This episode did a good job of taking seemingly underwhelming elements from its predecessor and really doing something with them. For example, the big cliffhanger didn’t seem all that jaw dropping, but it is not something that Jake can easily dodge. In fact, the reveal of the tapes not only cost him his relationship with Sadie, but his job as well.
More importantly, though, Johnny Clayton gets a much better showing here, as he gets to show us his true colors as an antagonist. Admittedly, T.R. Knight’s performance comes with a healthy helping of ham, but it never gets too cheesy.
It’s a good thing too, as the tense standoff really is the crux of the episode. Clayton may not be as menacing or disturbing as Dunning, but he holds his own in the psycho department. He disfigures Sadie and forces Jake to drink bleach at gunpoint. You do find yourself wondering why Jake doesn’t just throw the bleach in Clayton’s face, but then he does, so that head scratcher just needed some time to resolve itself.
There’s an odd fake out where a doctor implies that Sadie died as a result of her injuries, but only clarifies that she survived after Jake directly asks about it. You’d think, being a doctor, that you would know to be more clear about something like that. From the viewer’s perspective, it works well enough, as it catches you off guard. It is a shocking moment, followed by genuine relief when it’s revealed that she survived, but at the same time, would a professional really do that?
The incident also leads to some heartwarming moments as well. While it was nice to see Jake mend fences with both Sadie and the school, the real kicker has to be when all of the students volunteer to give blood upon hearing that she lost a lot of her own from Johnny’s attack. That floored me, it really did. I don’t think you’d see that happen in this day and age.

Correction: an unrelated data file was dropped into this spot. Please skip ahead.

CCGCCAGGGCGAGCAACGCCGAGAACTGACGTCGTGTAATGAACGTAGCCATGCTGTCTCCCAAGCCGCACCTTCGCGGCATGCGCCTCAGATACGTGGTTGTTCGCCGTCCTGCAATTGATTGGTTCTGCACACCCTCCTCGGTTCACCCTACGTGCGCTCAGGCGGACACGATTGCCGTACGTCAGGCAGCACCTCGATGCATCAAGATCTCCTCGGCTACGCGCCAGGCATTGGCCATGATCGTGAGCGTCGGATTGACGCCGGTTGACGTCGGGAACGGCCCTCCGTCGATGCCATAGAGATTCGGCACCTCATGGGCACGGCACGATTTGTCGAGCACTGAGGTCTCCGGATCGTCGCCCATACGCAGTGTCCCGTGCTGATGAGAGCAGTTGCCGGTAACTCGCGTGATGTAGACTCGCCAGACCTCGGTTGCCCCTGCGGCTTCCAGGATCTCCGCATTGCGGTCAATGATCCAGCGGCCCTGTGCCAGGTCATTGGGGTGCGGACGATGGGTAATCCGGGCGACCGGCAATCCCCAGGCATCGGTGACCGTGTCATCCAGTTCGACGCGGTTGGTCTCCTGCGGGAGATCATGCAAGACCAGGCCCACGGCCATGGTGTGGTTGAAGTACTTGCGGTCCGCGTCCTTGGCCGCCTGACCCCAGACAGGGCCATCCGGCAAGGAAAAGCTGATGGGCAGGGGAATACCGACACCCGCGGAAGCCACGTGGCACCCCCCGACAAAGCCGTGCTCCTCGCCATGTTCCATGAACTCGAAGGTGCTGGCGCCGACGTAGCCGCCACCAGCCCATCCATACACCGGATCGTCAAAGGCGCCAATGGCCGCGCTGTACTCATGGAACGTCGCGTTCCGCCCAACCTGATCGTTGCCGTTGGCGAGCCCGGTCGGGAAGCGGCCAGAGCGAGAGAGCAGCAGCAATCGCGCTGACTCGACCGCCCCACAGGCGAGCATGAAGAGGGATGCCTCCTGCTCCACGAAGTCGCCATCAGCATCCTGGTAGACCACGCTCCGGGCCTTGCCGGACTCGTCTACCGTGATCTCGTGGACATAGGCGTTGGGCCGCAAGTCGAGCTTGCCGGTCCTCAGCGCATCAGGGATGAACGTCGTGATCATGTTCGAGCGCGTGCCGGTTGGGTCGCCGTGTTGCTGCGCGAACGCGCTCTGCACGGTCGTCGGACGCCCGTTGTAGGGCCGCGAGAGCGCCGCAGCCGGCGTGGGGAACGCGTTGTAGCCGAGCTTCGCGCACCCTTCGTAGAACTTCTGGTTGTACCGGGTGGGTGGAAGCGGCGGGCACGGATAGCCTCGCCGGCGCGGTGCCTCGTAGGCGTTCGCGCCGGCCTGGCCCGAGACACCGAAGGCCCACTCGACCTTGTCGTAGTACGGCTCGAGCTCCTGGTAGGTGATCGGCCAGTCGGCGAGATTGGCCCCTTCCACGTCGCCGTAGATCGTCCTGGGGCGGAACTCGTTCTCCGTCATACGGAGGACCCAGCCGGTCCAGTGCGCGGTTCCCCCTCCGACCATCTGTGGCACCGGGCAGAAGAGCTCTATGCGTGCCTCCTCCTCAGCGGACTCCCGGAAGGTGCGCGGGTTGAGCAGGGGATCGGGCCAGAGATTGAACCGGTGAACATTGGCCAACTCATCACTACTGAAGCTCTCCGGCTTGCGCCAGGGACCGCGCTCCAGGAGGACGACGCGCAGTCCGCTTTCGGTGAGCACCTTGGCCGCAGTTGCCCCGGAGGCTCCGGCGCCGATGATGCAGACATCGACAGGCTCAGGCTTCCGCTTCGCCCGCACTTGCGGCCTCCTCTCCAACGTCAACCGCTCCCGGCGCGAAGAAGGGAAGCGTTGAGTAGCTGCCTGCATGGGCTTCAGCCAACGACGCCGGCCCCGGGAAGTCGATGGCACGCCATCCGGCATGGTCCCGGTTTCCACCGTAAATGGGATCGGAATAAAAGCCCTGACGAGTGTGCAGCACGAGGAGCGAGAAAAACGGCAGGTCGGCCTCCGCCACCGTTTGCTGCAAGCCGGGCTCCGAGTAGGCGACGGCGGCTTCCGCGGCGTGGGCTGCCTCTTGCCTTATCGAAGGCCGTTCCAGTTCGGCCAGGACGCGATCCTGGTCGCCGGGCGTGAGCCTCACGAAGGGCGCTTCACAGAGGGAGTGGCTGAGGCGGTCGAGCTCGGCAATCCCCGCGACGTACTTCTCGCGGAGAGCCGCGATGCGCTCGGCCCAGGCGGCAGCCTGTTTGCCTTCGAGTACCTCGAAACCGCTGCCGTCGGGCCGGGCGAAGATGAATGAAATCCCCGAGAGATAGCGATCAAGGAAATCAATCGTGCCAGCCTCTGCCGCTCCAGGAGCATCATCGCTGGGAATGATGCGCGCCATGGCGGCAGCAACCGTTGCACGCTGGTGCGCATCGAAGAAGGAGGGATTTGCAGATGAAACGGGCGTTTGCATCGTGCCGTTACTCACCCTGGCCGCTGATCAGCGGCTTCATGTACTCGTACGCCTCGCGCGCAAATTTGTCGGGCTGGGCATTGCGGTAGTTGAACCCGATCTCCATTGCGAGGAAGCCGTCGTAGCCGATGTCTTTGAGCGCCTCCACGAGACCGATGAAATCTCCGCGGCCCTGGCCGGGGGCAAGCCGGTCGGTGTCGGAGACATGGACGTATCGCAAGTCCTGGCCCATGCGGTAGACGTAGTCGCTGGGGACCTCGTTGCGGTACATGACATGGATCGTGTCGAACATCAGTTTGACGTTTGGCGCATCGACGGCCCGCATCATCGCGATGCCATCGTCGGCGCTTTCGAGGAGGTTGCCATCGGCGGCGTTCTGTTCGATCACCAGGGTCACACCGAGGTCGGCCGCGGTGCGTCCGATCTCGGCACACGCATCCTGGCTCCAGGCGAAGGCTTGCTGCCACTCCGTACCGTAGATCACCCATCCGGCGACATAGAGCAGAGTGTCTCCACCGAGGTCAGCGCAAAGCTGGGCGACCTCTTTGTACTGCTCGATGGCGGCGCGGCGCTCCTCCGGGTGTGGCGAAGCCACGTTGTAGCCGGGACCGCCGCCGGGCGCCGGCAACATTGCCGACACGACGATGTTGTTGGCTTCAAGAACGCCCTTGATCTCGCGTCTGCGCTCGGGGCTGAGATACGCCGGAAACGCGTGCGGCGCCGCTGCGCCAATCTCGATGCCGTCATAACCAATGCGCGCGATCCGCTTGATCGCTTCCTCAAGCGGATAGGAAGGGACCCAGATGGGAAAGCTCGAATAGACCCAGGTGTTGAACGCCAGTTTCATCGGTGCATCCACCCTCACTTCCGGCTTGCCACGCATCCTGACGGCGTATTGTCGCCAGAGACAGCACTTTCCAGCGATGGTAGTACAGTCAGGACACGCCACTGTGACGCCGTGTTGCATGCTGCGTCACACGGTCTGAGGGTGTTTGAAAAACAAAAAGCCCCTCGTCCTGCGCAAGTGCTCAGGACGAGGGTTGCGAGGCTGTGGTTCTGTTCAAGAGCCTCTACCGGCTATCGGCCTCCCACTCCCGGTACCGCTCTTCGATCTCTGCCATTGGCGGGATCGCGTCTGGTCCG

As to the overall “save Kennedy” arc, there is some advancement, courtesy of Bill, but not much. He continues to spend time with Marina, which results in a brief run in with Oswald himself. Oddly, Oswald isn’t possessive, jealous, or all that suspicious of Bill. With Clayton, it might have been redundant, but really, he’s just on the curt side. He’s not particularly chummy, but he does give Bill a book on Marxist economics.
Bill’s efforts to see if Lee acted alone in shooting the general also botch thanks to a woman who bears a striking resemblance to his sister. It’s a contrived coincidence, to be sure, but it has been established that the past would take measures and fight back, so this is obviously an instance of that.
In terms of shortcomings, the episode didn’t really have all that many. It was a bit odd to see Jake start to pack it in and talk about going back to the present when he still had 7 months to go.
It’s weird to think that we only have three episodes left. The show has been moving at a pretty solid pace, but I wouldn’t be surprised to see things get kicked up a notch as the titular date draws ever closer.